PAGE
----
Excessive Urination

Polyuria is a highly subjective symptom and one which presents rather less often than urinary frequency (which is dealt with separately, see 'Frequency'). Most of the causes of polyuria listed here are also, by implication, causes of polydipsia – the only causes of true polydipsia not included are those due to dehydration.

Published: 2nd August 2022 | Updated: 15th August 2022

Differential diagnosis

Common Diagnoses

  • Diabetes Mellitus (DM)
  • Diuretic Therapy
  • Chronic Kidney Disease (CKD)
  • Hypercalcaemia (e.g. Osteoporosis Treatment, Multiple Bony Metastases, Hyperparathyroidism)
  • Alcohol

Occasional Diagnoses

  • Potassium Depletion: Chronic Diarrhoea, Diuretics, Primary Hyperaldosteronism
  • Relief of Chronic Urinary Obstruction
  • Drugs: Lithium Carbonate, Demeclocycline, Amphotericin, Glibenclamide, Gentamicin
  • Cranial Diabetes Insipidus (Hypothalamo-Pituitary Tumour, Skull Trauma, Sarcoidosis or Histiocytosis X)
  • Cushing’s Disease from Excessive Corticosteroid Doses and Acth-Secreting Bronchial Carcinoma
  • Sickle-Cell Anaemia
  • Early Chronic Pyelonephritis

Rare Diagnoses

  • Psychogenic Polydipsia (Compulsive Water Drinking)
  • Supraventricular Tachycardia
  • Didmoad Syndrome (Diabetes Insipidus, Diabetes Mellitus, Optic Atrophy, Deafness: Autosomal Recessive)
  • Familial Cranial Diabetes Insipidus (Autosomal Dominant Inheritance)
  • Familial Nephrogenic Diabetes Insipidus (Males only: X-Linked Recessive)
  • Fanconi Syndrome

Ready reckoner

Key distinguishing features of the most common diagnoses

DMDiuretic TherapyCRFAlcoholHigh Ca2+
Marked ThirstYesNoNoNoYes
Other Abnormalities on UrinalysisPossibleNoPossibleNoNo
Abdominal Pain and VomitingPossibleNoNoNoYes
Anorexia/Weight LossYesNoPossibleNoPossible

Possible investigations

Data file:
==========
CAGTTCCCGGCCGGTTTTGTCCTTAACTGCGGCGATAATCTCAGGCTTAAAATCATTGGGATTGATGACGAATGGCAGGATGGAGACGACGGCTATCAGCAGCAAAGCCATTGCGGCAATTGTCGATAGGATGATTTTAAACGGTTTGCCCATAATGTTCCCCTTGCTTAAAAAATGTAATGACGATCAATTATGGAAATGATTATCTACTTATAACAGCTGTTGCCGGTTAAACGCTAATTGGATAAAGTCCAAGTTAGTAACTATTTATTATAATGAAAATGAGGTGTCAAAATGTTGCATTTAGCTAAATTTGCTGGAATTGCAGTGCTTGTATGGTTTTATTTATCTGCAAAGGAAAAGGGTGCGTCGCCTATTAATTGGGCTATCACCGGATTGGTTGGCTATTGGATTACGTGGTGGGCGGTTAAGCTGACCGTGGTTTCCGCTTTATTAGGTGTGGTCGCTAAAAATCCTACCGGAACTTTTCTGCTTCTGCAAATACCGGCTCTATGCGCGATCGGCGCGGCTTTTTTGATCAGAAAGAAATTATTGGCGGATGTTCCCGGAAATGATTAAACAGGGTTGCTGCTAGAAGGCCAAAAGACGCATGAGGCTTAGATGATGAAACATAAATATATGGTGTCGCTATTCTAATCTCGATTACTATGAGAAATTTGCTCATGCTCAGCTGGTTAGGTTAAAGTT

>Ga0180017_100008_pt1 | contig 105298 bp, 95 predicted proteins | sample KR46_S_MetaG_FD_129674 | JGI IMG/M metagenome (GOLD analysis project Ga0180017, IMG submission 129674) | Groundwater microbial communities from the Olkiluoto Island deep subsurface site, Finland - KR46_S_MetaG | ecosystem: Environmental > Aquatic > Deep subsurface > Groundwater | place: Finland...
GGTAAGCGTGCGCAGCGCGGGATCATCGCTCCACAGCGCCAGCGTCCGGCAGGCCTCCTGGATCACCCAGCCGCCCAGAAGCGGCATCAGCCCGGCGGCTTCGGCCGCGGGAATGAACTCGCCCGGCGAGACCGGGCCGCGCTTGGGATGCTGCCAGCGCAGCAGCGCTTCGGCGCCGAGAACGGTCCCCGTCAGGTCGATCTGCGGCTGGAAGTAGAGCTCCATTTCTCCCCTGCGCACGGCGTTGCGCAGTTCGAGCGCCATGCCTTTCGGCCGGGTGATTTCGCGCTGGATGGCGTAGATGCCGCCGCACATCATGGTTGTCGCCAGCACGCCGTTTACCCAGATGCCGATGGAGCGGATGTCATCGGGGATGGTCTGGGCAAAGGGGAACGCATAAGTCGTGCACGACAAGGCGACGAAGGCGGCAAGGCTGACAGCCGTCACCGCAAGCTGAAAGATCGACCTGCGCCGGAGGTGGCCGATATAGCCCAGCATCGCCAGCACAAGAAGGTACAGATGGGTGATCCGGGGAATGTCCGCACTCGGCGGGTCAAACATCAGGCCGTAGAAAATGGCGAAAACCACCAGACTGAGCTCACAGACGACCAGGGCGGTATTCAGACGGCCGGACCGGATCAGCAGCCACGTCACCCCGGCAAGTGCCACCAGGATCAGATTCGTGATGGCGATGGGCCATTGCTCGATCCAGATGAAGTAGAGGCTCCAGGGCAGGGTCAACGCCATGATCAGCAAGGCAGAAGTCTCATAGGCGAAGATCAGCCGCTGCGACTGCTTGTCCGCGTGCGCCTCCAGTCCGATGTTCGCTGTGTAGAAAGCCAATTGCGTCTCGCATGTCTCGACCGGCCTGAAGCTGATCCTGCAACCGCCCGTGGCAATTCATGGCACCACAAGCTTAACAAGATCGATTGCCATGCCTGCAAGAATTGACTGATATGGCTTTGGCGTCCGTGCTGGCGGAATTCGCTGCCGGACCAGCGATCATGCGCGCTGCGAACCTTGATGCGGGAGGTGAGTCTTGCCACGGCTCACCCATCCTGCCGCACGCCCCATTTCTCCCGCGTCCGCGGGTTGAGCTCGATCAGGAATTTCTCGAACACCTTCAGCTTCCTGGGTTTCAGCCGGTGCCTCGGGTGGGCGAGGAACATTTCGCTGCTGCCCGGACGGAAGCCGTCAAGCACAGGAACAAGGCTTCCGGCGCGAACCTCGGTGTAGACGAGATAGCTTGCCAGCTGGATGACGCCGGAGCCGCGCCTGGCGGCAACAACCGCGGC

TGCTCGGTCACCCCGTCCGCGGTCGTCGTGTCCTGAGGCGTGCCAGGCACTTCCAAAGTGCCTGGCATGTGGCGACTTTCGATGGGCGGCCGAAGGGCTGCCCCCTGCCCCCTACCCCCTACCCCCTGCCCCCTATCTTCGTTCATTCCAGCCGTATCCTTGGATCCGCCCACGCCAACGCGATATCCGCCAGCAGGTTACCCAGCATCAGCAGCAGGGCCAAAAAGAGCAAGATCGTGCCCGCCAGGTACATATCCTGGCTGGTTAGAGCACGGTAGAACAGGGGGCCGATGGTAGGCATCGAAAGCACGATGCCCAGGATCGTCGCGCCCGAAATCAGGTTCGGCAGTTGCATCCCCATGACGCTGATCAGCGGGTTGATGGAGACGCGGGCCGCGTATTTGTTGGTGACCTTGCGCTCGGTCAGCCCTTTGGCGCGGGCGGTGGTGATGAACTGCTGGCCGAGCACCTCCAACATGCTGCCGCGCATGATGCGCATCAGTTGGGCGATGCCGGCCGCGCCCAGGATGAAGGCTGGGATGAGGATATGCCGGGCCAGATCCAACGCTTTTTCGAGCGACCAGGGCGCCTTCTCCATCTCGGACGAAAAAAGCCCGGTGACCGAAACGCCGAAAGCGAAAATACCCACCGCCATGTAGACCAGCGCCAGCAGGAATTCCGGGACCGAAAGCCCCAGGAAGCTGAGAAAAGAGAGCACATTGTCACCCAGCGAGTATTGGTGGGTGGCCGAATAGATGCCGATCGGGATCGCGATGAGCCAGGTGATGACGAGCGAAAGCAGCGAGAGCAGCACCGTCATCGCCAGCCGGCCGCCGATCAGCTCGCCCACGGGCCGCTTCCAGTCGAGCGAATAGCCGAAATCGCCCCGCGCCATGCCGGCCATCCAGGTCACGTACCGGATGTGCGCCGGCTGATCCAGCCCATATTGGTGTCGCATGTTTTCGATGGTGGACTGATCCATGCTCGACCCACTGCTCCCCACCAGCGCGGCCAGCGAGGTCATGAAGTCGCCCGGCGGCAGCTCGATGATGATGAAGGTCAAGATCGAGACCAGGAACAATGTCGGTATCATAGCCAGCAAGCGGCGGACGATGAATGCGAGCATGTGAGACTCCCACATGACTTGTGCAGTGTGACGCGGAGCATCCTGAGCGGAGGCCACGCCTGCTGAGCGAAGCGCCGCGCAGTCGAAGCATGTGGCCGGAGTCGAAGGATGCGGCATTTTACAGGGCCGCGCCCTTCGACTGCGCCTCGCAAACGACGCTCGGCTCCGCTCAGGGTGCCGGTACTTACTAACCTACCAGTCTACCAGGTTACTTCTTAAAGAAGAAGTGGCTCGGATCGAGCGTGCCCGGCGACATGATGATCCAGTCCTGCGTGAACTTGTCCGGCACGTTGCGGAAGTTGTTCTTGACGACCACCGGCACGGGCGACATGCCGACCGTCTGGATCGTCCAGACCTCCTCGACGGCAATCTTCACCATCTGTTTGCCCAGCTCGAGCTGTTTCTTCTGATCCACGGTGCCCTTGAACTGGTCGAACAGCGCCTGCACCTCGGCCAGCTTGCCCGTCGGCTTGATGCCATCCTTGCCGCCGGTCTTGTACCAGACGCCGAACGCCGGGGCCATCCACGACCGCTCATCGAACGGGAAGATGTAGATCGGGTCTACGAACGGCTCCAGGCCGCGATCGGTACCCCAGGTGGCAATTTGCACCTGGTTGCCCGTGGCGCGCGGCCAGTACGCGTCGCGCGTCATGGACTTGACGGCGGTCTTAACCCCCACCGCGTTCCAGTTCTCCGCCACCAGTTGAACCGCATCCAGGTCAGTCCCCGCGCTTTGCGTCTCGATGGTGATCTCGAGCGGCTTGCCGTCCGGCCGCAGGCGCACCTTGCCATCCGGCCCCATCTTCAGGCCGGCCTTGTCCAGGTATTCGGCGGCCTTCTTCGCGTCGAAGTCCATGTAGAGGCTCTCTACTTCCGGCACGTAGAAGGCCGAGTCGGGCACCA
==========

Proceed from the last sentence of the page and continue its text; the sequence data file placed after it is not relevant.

Likely: Urinalysis, fasting glucose or HbA1c.

Possible: FBC, U&E, serum calcium.

Small Print: Blood film, further specialist investigations (see below).

  • Urinalysis: Glucose and possible ketones in diabetes; possible haematuria and proteinuria with renal problems; specific gravity very low in diabetes insipidus and psychogenic polydipsia.
  • Fasting glucose or HbA1c: To confirm diabetes mellitus.
  • FBC: Normochromic anaemia in CKD; film for sickle-cell anaemia.
  • U&E: To detect potassium deficiency and abnormalities suggesting CKD.
  • Serum calcium: Elevated in hypercalcaemia.
  • Further specialist investigations: Many of the aforementioned causes will need further investigation in secondary care to establish underlying aetiology (e.g. ultrasound and renal biopsy in CKD, water deprivation test for diabetes insipidus, CT scan if possible pituitary lesion, and so on).

Top Tips

  • Take time to clarify the symptoms. It is essential to differentiate polyuria from frequency, as the causes are very different.
  • Remember alcohol as a possible cause, especially in young males. Patients can be surprisingly slow to make quite obvious connections.
  • Refer for more detailed investigation if the symptoms are clear-cut and baseline tests draw a blank.

Red Flags

  • Diabetes mellitus is not the only cause of polyuria with thirst. If urinalysis is negative for sugar, consider diabetes insipidus or hypercalcaemia.
  • Weight loss and cough in a smoker with polyuria suggests a possible ACTH-secreting tumour. Arrange an urgent CXR.
  • If urinalysis reveals glucose and ketones in a known or new diabetic, arrange for urgent assessment with a view to admission for stabilisation.
  • Renal disease is likely in patients with polydipsia who have blood and protein on urinalysis.
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Website disclaimer

Pulse Reference is based on the best-selling book Symptom Sorter.

The experts behind Pulse Reference are Dr Keith Hopcroft who is the co-author of Symptom Sorter, a GP in Essex and Pulse’s editorial advisor and Dr Poppy Freeman, a GP in Camden and also a clinical advisor to Pulse.

This website is for clinical guidance only and cannot give definitive diagnostic information. Practitioners should work within the limits of their individual professional practice, seek guidance when necessary and refer appropriately.